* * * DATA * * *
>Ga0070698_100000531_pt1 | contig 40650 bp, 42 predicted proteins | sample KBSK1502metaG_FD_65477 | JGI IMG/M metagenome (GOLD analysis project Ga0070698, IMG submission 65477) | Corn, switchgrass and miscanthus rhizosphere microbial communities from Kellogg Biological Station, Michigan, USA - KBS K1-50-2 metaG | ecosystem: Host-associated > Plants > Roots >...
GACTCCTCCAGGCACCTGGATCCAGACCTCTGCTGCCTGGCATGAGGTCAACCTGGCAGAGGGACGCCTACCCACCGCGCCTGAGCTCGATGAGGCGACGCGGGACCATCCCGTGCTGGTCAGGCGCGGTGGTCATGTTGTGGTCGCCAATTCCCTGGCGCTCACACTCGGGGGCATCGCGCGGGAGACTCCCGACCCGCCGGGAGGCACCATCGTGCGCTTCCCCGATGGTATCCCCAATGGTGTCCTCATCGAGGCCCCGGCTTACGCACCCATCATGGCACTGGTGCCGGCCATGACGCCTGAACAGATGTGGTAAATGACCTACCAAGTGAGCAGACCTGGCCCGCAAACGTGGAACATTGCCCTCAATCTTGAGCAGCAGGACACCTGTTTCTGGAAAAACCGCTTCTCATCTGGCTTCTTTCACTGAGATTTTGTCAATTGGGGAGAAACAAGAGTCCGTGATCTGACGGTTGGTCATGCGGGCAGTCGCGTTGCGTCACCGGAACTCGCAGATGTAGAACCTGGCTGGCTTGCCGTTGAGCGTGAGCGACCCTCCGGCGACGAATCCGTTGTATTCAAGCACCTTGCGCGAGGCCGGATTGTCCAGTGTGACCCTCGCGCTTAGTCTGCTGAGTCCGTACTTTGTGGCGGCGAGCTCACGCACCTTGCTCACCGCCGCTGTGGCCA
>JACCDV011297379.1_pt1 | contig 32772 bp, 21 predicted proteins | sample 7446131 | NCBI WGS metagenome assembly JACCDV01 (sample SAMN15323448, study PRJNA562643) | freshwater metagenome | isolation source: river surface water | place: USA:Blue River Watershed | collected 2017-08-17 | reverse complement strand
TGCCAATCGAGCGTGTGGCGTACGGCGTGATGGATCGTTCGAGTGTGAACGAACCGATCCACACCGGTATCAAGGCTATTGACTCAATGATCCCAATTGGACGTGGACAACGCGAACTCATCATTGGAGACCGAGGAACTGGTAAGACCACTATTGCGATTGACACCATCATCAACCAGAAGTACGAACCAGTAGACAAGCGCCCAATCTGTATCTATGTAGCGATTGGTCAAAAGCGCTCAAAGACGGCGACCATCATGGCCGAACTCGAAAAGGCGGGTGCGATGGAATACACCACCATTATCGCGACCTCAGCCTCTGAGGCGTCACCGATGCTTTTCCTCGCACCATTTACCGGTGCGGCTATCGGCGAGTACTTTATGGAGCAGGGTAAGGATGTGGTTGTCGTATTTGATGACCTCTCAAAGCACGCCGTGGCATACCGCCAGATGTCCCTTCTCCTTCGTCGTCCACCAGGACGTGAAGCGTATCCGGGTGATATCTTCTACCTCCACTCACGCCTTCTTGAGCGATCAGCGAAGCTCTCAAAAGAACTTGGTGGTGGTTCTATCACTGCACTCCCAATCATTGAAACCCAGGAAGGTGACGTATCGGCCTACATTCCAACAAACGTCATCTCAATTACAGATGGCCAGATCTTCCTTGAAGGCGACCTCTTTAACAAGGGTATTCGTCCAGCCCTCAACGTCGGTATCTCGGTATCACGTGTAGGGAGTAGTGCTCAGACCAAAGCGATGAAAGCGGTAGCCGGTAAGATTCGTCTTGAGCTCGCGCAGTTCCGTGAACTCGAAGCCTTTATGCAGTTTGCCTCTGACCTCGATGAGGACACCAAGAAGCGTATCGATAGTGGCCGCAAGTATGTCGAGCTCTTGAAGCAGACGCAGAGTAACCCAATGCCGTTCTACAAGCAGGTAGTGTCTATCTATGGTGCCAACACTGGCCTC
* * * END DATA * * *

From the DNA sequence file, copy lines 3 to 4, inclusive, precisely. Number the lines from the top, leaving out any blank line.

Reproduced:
>JACCDV011297379.1_pt1 | contig 32772 bp, 21 predicted proteins | sample 7446131 | NCBI WGS metagenome assembly JACCDV01 (sample SAMN15323448, study PRJNA562643) | freshwater metagenome | isolation source: river surface water | place: USA:Blue River Watershed | collected 2017-08-17 | reverse complement strand
TGCCAATCGAGCGTGTGGCGTACGGCGTGATGGATCGTTCGAGTGTGAACGAACCGATCCACACCGGTATCAAGGCTATTGACTCAATGATCCCAATTGGACGTGGACAACGCGAACTCATCATTGGAGACCGAGGAACTGGTAAGACCACTATTGCGATTGACACCATCATCAACCAGAAGTACGAACCAGTAGACAAGCGCCCAATCTGTATCTATGTAGCGATTGGTCAAAAGCGCTCAAAGACGGCGACCATCATGGCCGAACTCGAAAAGGCGGGTGCGATGGAATACACCACCATTATCGCGACCTCAGCCTCTGAGGCGTCACCGATGCTTTTCCTCGCACCATTTACCGGTGCGGCTATCGGCGAGTACTTTATGGAGCAGGGTAAGGATGTGGTTGTCGTATTTGATGACCTCTCAAAGCACGCCGTGGCATACCGCCAGATGTCCCTTCTCCTTCGTCGTCCACCAGGACGTGAAGCGTATCCGGGTGATATCTTCTACCTCCACTCACGCCTTCTTGAGCGATCAGCGAAGCTCTCAAAAGAACTTGGTGGTGGTTCTATCACTGCACTCCCAATCATTGAAACCCAGGAAGGTGACGTATCGGCCTACATTCCAACAAACGTCATCTCAATTACAGATGGCCAGATCTTCCTTGAAGGCGACCTCTTTAACAAGGGTATTCGTCCAGCCCTCAACGTCGGTATCTCGGTATCACGTGTAGGGAGTAGTGCTCAGACCAAAGCGATGAAAGCGGTAGCCGGTAAGATTCGTCTTGAGCTCGCGCAGTTCCGTGAACTCGAAGCCTTTATGCAGTTTGCCTCTGACCTCGATGAGGACACCAAGAAGCGTATCGATAGTGGCCGCAAGTATGTCGAGCTCTTGAAGCAGACGCAGAGTAACCCAATGCCGTTCTACAAGCAGGTAGTGTCTATCTATGGTGCCAACACTGGCCTC